The impact of Nazi policies on Jewish communities.

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There were many locally organised antisemitic actions against Jews. In the photograph members of the Hitler Youth force Jews to clean the streets.
© 2011 Yad Vashem The Holocaust Martyrs' and Heroes' Remembrance Authority.

On assuming power, the Nazi leadership's first priority was taking over the state and controlling and dealing with their political enemies. They then sought to tighten further their grip on power.

However, very early on, even as early as March 1933 mobs of locally organised Nazis attacked Jews on the streets, beating them up and sometimes killing them. Across Germany many hundreds of Jews were rounded up by local SA groups and sent to concentration camps. The attacks on Jews soon increased and become more organised.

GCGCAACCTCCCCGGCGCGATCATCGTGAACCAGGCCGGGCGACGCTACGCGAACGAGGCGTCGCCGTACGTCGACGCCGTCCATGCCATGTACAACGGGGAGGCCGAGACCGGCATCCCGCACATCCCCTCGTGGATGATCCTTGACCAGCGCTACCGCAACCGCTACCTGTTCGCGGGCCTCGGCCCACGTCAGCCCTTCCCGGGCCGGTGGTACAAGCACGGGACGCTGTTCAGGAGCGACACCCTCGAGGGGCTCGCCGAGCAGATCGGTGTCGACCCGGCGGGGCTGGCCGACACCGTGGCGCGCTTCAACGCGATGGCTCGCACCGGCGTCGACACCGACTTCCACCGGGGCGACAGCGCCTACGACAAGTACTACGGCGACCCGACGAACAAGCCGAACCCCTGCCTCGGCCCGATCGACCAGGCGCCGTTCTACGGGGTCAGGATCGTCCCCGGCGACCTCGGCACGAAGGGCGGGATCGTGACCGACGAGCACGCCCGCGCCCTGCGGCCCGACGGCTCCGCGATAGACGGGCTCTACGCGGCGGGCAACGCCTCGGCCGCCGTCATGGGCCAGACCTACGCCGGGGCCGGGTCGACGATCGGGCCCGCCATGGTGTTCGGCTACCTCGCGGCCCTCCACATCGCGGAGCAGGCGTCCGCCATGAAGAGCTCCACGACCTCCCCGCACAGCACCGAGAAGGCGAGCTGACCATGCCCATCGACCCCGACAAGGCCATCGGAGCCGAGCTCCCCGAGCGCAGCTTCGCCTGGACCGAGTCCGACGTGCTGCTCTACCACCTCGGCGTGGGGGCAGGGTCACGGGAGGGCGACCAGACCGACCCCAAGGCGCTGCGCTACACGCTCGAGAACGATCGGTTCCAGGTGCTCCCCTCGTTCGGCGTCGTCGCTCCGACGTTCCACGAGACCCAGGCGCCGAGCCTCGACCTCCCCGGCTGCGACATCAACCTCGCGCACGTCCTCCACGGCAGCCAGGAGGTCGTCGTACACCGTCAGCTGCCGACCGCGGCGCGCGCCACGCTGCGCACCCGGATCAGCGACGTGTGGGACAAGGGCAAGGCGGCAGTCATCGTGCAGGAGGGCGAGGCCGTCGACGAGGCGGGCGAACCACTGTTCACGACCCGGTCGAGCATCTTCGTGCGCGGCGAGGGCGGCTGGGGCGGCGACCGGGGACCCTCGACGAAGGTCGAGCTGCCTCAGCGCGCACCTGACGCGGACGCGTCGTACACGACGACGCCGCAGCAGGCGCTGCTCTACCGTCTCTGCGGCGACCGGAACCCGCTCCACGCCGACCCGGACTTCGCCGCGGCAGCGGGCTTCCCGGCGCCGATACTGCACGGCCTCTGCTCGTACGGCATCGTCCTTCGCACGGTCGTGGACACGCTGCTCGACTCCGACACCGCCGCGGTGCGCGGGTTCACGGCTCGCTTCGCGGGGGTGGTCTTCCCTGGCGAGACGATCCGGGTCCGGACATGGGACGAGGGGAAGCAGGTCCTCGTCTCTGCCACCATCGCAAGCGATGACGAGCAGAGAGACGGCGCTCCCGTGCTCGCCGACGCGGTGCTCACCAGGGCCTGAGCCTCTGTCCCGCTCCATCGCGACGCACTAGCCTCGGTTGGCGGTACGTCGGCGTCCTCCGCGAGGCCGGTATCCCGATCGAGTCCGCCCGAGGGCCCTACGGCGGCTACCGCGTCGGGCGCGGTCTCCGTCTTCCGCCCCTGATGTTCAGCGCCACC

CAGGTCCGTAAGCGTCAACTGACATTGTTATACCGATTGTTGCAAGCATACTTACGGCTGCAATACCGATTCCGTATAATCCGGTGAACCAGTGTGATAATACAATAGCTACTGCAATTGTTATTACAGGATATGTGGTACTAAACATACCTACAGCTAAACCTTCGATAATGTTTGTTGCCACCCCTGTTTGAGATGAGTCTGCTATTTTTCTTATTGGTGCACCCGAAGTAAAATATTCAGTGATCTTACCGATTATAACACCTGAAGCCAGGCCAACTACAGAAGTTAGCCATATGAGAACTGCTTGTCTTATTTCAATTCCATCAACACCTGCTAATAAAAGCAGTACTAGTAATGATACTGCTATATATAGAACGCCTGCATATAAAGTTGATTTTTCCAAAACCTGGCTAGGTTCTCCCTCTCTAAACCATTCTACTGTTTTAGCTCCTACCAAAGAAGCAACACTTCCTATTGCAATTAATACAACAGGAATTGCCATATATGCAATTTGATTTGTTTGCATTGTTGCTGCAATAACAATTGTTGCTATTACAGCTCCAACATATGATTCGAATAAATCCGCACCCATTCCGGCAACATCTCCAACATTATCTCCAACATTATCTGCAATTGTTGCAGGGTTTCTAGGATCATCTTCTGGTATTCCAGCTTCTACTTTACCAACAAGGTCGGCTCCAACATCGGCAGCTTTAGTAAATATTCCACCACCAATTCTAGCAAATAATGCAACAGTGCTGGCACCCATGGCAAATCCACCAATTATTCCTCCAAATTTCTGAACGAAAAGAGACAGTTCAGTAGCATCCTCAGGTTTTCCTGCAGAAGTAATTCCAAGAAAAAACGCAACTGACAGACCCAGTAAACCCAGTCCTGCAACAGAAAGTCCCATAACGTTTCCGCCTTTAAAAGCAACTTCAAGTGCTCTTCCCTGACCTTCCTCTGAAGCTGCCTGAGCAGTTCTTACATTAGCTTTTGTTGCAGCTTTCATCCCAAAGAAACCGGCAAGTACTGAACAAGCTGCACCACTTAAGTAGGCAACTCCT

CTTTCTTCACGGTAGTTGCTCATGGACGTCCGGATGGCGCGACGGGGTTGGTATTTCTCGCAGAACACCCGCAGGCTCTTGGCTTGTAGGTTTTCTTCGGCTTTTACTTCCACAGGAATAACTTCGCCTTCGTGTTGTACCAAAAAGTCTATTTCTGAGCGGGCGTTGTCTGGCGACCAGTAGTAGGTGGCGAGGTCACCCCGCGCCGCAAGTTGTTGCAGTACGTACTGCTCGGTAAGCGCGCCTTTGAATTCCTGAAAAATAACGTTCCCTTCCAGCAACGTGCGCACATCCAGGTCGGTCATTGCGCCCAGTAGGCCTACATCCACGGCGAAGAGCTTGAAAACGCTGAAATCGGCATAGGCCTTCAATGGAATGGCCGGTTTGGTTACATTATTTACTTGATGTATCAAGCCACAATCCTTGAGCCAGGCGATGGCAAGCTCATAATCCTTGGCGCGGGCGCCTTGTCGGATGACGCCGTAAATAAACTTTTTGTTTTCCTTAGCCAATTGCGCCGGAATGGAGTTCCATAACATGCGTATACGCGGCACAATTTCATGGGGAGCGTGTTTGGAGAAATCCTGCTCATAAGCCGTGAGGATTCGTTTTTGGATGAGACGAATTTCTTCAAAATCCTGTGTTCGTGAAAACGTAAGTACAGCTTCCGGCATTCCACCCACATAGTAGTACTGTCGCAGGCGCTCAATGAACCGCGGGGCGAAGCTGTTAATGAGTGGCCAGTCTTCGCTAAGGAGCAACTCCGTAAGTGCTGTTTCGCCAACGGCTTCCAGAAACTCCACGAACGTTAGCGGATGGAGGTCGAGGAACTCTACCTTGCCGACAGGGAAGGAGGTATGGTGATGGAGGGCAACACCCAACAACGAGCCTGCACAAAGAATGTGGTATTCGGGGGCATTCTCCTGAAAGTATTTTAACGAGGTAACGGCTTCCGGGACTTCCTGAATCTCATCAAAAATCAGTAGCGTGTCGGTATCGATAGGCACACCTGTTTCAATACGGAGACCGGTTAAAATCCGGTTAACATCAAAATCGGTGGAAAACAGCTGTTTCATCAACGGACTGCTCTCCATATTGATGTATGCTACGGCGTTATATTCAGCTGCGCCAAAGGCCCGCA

However, Hitler saw that the attacks and arrests were random and not controlled by the state. He believed that everything should be controlled by the state, especially the campaign against the Jews.

During April 1933 the Nazi's began to develop antisemitic laws that would severely affect the lives of those Jews living with the German boarders. Gradually over the next ten years theses laws would affect every facet of Jewish existence with Germany and the lands that they eventually invaded and occupied.

This section of The Holocaust Explained will concentrate on how Hitler’s antisemitic policies impacted on the Jewish communities within Germany.